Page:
Differences in brain connectivity after amputation were not restricted to the affected limb (residual limb stimulation). Functional connectivity during stimulation of the spared foot in amputees was also significantly different from foot stimulation in the control group (Fig. 2). Specifically, statistically significant inter-hemispheric decrease of functional connectivity in homotopic regions was found in amputees: M1 (T = −4.82, PFDR = 0.008), S1 (T = −7.23, PFDR = 0.000), and S2 (T = −9.32, PFDR = 0.000) (Table 3). Additionally, functional connectivity decrease was found between three other inter-hemispheric connections: deafferented M2 with the contralateral S2 (T = −4.86, PFDR = 0.008), and deafferented M1 with the contralateral M2 and S1 (T = −4.79, PFDR = 0.008; T = −4.97, PFDR = 0.006) (Table 3).

Figure 2
Figure 2

Functional connectivity analysis in the “foot” model. (a) Schematic representation of the proposed contrasts. In green is an example of the stimulated area in an amputee (left) and his matched control (right). (b) The connectivity matrix displays T values for the group comparisons in both hemispheres. Significant connections (edges) were thresholded at P < 0.05, FDR corrected. Significant FWE corrected values, thresholded at P < 0.05, are marked with an asterisk (*). The statistically significant connectivity differences between amputees and controls are highlighted. Positive T values are related to significant increased connectivity (red) and negative T values are related to significant decreased connectivity (blue) in amputees compared to the control group. (c) Graph representation of nodes and significant edges displayed over a MNI stereotactic glass brain 3D-reconstruction, visualized with BrainNet Viewer73 (Xia et al., 2013; RRID:SCR_009446; http://www.nitrc.org/projects/bnv/). The hemisphere contralateral to amputation (deafferented) is displayed as the right hemisphere, while the hemisphere ipsilateral to amputation (non-deafferented) is displayed at left. (d) Schematic representation of the same functional connectivity alterations (network edges of connections). ROIs are shown overlayed onto a 3D inflated brain surface, positioned in stereotaxic coordinates. Blue lines represent significantly decreased connectivity in amputees compared to the control group. The line width is proportional to the T values for each statistical contrast.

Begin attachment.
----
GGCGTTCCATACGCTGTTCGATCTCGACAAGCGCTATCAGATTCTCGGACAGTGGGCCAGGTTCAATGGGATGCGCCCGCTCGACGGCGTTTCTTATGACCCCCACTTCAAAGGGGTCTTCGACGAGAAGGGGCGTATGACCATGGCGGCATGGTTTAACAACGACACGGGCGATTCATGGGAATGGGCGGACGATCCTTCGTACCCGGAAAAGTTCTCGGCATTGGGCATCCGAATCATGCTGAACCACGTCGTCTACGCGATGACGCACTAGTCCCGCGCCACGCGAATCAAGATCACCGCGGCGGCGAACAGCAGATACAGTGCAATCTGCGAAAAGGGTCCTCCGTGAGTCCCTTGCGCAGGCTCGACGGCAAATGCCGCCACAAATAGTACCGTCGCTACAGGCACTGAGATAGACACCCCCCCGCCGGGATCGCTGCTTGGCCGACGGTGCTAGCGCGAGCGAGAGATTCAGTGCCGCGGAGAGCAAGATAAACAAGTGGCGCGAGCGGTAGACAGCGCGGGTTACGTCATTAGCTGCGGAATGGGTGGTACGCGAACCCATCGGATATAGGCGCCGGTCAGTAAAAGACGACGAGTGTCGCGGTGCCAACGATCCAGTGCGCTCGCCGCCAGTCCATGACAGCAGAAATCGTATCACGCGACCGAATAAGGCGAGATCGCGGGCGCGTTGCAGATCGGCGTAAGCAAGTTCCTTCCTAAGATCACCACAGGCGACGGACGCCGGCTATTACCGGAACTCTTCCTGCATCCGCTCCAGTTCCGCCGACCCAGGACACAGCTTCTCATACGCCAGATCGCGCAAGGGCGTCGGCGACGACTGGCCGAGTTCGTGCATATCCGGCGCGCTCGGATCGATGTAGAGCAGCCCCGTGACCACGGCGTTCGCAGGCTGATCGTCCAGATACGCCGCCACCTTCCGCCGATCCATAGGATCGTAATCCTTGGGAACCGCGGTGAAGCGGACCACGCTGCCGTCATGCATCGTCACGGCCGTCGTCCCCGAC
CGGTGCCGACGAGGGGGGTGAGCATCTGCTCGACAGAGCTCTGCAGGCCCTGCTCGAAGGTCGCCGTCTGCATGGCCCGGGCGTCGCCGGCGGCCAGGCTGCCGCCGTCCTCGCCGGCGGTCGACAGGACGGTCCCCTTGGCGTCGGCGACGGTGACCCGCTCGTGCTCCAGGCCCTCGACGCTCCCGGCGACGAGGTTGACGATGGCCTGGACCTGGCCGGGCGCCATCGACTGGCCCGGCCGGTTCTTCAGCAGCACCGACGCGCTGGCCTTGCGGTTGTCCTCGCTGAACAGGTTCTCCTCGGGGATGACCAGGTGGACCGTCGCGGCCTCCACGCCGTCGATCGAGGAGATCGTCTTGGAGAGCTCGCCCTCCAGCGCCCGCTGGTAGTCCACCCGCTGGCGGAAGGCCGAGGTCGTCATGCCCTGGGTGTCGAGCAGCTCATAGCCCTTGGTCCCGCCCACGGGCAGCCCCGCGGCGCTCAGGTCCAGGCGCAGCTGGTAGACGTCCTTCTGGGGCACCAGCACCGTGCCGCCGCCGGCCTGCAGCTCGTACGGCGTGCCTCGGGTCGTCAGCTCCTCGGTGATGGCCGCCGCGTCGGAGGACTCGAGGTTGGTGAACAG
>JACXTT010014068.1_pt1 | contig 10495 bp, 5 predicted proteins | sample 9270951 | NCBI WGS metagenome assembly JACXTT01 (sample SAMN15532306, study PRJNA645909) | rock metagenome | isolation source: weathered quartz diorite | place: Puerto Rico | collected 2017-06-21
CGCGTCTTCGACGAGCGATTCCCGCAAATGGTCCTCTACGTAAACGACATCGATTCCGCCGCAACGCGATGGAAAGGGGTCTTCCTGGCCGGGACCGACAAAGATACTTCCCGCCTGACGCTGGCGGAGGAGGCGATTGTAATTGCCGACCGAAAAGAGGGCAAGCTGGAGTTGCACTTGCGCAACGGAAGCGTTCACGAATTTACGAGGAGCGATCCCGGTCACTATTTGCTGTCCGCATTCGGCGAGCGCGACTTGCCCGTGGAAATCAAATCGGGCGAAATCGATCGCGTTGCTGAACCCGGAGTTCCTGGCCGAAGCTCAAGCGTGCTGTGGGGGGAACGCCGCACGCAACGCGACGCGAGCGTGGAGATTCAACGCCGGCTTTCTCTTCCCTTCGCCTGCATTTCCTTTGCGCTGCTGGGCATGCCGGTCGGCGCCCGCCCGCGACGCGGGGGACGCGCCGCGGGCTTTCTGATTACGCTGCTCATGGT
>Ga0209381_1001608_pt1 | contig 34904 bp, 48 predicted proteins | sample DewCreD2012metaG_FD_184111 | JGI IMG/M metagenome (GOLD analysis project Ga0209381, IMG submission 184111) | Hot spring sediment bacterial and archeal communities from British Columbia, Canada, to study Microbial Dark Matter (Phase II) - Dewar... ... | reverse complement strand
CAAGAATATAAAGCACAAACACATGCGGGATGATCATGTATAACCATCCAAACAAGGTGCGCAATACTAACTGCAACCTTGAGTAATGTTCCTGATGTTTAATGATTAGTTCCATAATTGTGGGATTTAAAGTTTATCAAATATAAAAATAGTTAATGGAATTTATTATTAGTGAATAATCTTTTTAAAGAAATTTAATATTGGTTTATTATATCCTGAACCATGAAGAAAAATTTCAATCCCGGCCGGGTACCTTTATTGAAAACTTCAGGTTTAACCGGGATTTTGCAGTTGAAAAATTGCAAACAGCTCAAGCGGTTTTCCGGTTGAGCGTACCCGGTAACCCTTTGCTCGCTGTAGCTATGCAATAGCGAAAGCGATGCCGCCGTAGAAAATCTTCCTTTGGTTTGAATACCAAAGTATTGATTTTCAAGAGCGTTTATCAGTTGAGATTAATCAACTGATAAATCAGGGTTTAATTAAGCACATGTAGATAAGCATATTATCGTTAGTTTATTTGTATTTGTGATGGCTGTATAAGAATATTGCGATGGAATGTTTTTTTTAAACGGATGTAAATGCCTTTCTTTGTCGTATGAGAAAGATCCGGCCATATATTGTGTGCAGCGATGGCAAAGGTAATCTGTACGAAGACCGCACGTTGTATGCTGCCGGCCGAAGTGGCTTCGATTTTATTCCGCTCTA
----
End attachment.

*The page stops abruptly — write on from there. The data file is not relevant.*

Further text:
Table 3 Summary of differences in functional connectivity between amputees and controls in the foot model.

Discussion

In the present study, we described functional connectivity changes in the sensorimotor network in lower limb amputees with phantom sensation, but without pain. Remarkably, during somatosensory stimulation, extensive sensorimotor functional connectivity changes were found. A marked reduction of inter-hemispheric functional connectivity between homologous sensorimotor areas was found along with an increased intra-hemispheric connectivity contralateral to the amputated limb.

Typically, normal inter-hemispheric functional connectivity of the brain is characterized by higher symmetrical brain network patterns between homologous areas, as compared to asymmetrical connectivity between heterotopic regions16. In accordance the sensorimotor system usually exhibits high levels of inter-hemispheric functional connectivity between homologous brain areas (for a review, see Fabri et al., 2014)22.

During both residual limb and foot stimulation in the amputees (Figs 1 and 2), however, we found a pronounced reduction of inter-hemispheric functional connectivity between homologous regions along the sensorimotor cortical network in comparison to controls. Connectivity changes had also been observed after peripheral nerve injury. For instance, the inter-hemispheric functional connectivity of the sensorimotor network and between primary motor areas during rest was found to be reduced following brachial plexus avulsion injury23,24. Forepaw denervation in animal models also seems to produce connectivity reduction25. Furthermore, a study has shown inter-regional connections asymmetry between sensorimotor regions in individuals with congenital upper limb absence26.